Google+
  • Ocwen2.79-0.01 -0.36%
  • Zillow38.64-0.35 -0.90%
  • Trulia47+0 +0%
  • NationStar16.81+0.07 +0.42%
  • CoreLogic44.80-0.19 -0.42%
  • RE/MAX58.55-0.35 -0.59%
  • Fannie Mae2.78-0.02 -0.71%
  • Freddie Mac2.69-0.01 -0.37%
  • Wells Fargo51.68-0.12 -0.23%
  • CitiMortgage66.58-0.02 -0.03%
  • Bank of America23.62-0.02 -0.08%
  • Fidelity National Financial47.35-0.23 -0.48%
  • First American48.15-0.22 -0.45%
  • Black Knight Financial Services41.65+0.15 +0.36%
  • AUDUSD=X0.7926+0.0039 +0.4932%
  • USDJPY=X109.1400-0.3050 -0.2787%
Home | Daily Dose | Servicers Suffer from Disparate Tech
Print This Post Print This Post

Servicers Suffer from Disparate Tech

Today’s mortgage servicers are suffering from overly disparate technology solutions, and those disconnected systems are holding businesses back, according to a recent report by OrangeGrid.

The report, titled “Rethinking Your Mortgage Servicing Ecosystem – Responding to Increasing Risks and Costs,” claims that the typical technological tools used by a mortgage servicer are out of date, antiquated, and holding businesses back. This is largely because tech solutions in today’s post-crisis, highly-regulated industry are product-specific, which creates a “complex ecosystem made up of siloed disparate systems.”

“These disparate systems created fractured inefficient processes adding to operational expense and risks since users are no forced to work in multiple systems to complete their work, often times re-keying important information between systems,” OrangeGrid reported. “While the introduction of these applications provided a solution to a targeted problem, they created another issue with the lack of transparency and cohesiveness in servicing a residential loan.”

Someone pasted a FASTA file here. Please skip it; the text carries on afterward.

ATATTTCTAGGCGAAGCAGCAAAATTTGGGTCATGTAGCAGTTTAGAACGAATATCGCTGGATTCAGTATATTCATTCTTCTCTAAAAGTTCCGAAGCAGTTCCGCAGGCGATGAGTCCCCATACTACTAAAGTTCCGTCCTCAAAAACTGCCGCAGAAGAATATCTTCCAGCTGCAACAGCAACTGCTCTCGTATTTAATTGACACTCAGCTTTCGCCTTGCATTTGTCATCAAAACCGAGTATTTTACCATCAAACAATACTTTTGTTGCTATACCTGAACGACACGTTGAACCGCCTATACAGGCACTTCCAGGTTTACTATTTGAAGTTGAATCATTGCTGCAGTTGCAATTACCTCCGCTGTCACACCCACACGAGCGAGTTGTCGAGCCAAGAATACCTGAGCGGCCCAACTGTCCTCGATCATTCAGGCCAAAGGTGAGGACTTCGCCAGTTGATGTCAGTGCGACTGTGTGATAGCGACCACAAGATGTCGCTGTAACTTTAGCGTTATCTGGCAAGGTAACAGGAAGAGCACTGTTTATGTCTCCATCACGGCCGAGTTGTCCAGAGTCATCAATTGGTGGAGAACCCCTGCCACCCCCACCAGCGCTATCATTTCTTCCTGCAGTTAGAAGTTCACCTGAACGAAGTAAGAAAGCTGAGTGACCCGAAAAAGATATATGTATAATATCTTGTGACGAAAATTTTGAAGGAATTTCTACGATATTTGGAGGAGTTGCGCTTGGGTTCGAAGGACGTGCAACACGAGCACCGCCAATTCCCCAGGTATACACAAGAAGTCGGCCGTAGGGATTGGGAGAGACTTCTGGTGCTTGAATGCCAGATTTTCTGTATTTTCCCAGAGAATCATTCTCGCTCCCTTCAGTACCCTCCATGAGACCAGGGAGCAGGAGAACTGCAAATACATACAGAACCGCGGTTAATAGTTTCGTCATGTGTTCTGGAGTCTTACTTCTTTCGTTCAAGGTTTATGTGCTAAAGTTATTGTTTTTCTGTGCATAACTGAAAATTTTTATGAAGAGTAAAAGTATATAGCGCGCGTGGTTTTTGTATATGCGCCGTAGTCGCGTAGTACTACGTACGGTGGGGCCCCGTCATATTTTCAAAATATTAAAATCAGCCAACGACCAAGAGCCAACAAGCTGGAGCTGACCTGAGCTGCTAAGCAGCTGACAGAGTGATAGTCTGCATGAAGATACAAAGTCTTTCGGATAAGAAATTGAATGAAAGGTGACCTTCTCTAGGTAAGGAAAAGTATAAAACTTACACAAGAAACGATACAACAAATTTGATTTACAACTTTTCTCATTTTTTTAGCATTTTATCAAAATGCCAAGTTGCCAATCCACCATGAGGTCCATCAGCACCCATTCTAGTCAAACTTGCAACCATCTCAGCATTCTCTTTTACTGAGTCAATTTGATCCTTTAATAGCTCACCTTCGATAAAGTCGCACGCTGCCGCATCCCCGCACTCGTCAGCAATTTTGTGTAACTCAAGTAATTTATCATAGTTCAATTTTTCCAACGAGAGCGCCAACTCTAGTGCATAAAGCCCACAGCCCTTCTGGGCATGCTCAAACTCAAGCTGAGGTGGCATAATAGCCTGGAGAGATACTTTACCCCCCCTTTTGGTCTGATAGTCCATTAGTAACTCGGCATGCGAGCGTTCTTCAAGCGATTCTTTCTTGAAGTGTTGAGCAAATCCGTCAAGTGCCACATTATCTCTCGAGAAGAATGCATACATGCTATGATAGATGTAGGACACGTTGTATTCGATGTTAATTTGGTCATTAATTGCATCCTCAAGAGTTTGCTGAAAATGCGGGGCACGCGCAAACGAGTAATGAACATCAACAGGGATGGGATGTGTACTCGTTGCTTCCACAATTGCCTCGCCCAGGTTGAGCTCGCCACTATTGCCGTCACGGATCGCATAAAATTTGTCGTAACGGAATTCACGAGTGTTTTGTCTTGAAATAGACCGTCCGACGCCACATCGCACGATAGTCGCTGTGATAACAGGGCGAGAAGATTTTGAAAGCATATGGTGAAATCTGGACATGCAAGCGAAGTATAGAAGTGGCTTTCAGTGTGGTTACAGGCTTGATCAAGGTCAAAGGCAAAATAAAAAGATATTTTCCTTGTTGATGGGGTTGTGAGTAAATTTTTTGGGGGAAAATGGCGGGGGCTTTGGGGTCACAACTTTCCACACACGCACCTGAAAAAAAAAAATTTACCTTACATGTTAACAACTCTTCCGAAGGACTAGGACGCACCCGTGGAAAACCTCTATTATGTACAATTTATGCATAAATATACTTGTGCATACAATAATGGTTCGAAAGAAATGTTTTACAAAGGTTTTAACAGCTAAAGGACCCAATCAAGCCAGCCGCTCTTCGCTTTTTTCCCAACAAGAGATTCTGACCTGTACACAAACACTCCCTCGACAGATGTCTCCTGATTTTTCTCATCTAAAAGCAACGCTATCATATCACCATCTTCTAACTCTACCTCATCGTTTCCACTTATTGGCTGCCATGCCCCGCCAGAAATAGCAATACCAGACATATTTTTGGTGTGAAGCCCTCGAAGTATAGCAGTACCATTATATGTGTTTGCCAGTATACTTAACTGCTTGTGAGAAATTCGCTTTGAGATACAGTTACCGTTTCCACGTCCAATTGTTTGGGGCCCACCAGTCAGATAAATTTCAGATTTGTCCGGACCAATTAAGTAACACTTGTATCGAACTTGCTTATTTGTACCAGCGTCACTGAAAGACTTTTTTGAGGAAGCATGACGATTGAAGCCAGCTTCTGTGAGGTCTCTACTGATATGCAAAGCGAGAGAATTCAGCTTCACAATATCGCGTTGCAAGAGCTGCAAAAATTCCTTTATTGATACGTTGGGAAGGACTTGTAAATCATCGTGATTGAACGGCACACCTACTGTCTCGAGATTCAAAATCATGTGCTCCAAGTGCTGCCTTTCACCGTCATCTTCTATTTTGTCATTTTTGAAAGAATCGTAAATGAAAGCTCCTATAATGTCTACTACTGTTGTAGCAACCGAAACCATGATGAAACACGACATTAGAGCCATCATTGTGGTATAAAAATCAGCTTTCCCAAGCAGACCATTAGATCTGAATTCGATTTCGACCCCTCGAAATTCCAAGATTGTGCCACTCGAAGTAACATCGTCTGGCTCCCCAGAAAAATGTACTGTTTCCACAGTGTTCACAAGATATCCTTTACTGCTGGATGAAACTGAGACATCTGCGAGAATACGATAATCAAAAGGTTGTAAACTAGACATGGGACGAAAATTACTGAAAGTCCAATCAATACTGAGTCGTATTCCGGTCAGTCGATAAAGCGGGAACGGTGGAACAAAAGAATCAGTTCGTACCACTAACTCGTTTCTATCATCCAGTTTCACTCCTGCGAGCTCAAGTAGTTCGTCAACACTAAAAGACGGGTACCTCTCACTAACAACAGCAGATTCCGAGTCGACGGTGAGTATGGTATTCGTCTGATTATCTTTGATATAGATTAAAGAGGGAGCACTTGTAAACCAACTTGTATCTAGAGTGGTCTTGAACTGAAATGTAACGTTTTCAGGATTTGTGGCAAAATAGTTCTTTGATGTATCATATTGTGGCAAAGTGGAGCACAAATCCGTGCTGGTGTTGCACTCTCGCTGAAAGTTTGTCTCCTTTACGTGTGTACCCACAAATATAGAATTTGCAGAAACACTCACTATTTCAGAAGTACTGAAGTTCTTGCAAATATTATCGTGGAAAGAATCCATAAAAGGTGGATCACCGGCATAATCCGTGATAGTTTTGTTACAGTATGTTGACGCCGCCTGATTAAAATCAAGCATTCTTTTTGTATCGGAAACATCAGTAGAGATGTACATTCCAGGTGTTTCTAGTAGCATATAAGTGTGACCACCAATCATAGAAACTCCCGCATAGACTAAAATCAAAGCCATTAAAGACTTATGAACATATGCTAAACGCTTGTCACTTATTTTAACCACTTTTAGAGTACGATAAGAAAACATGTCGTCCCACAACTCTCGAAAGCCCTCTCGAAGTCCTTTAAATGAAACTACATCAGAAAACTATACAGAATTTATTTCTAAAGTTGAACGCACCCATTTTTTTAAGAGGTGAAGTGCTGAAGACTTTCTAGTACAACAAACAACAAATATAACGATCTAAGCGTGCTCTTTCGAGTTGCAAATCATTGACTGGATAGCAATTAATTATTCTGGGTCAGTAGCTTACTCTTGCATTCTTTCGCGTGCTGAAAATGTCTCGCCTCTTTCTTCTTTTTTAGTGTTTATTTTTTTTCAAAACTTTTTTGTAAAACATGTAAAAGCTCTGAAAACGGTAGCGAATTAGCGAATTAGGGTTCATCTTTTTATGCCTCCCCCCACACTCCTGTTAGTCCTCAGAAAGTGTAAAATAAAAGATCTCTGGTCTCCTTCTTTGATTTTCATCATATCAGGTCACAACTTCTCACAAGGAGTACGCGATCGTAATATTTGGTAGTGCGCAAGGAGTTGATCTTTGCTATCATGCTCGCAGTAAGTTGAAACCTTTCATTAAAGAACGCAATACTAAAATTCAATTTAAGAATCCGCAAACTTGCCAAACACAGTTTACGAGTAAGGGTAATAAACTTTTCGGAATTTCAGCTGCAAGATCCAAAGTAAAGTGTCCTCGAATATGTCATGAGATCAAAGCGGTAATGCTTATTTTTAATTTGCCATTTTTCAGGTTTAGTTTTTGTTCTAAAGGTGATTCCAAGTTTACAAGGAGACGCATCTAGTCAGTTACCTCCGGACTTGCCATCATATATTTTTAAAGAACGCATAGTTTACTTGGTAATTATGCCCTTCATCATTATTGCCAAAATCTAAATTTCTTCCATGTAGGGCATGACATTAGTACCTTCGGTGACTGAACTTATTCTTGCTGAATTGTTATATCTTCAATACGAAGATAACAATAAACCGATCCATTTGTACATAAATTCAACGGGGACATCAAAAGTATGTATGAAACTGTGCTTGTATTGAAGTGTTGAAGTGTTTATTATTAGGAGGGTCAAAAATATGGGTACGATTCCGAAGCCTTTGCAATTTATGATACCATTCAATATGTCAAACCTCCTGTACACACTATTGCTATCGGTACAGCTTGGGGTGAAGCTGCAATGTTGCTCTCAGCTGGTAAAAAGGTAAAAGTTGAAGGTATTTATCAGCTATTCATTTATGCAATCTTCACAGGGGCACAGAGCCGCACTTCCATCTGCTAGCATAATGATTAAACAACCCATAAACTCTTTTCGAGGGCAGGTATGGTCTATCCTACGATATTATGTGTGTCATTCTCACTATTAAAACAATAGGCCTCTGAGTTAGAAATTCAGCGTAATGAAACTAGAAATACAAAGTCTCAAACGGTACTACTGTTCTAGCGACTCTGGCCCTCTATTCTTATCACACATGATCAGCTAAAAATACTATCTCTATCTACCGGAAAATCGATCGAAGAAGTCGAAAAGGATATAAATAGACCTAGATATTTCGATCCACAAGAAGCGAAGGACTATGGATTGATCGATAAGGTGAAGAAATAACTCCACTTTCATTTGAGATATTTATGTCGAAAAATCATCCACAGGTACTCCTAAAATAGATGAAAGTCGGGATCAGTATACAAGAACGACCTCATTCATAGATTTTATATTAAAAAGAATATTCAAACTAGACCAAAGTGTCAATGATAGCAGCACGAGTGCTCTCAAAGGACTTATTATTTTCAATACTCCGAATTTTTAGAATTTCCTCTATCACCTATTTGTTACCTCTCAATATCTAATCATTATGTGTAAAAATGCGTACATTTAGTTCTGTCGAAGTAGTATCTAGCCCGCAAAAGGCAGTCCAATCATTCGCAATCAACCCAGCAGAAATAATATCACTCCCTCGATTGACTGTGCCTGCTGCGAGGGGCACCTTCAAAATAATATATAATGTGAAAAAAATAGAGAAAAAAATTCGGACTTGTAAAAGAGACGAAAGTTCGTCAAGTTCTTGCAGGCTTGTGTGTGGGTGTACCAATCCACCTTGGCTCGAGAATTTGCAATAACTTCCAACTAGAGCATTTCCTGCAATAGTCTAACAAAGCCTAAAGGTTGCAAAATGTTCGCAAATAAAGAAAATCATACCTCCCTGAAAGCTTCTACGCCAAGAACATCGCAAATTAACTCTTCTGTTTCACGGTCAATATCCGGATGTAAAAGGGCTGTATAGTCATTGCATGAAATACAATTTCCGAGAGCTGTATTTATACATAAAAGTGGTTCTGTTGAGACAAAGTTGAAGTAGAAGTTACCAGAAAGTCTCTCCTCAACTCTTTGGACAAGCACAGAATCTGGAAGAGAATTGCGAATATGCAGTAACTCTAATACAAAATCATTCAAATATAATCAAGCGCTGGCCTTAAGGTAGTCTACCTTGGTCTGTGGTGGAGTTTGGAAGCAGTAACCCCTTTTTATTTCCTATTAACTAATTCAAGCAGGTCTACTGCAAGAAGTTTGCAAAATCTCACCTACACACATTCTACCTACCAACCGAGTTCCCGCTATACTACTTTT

Out-of-sync technologies also make it hard to serve the millennial homebuyer, who expects a more seamless, digitized solution when purchasing a home.

“The legacy systems in use today do not translate to a modern workforce or the growing class of consumers entering into the mortgage market that expects a completely difference experience than what is largely available,” OrangeGrid reported.

The solution, according to OrangeGrid, isn’t migrating to an all-encompassing one-stop-shop system. Instead, the report proposes “an overlay platform,” which can “sit above the overall system architecture, creating a single truth of process” and offer a “shared status across a chain of events that can deliver an improved user experience, provide greater transparency to loan information across all supporting systems, and can provide solutions for existing gaps in the overall process.”

This type of solution will “bridge data gaps,” according to OrangeGrid, and provide “incremental productivity lift without risk of crippling ability to conduct business as usual.” Additionally, it will provide lenders a technological move that’s not too intimidating to take on.

“Lenders pause when deciding whether to consolidate legacy solutions and migrate to new technology,” OrangeGrid reported. “They see (often after experiencing such trauma before) work, distraction, and cost. By selecting a flexible and configurable software solution, bundled with implementation and operational support by business process practitioners, risks are greatly minimized, cost is controlled, and process mistakes or new business changes will be easy to fix.”

About Author: Aly J. Yale

Aly Yale
Aly J. Yale is a freelance writer and editor based in Fort Worth, Texas. She has worked for various newspapers, magazines, and publications across the nation, including The Dallas Morning News and Addison Magazine. She has also worked with both the Five Star Institute and REO Red Book, as well as various other mortgage industry clients on content strategy, blogging, marketing, and more.

Leave a Reply

Scroll To Top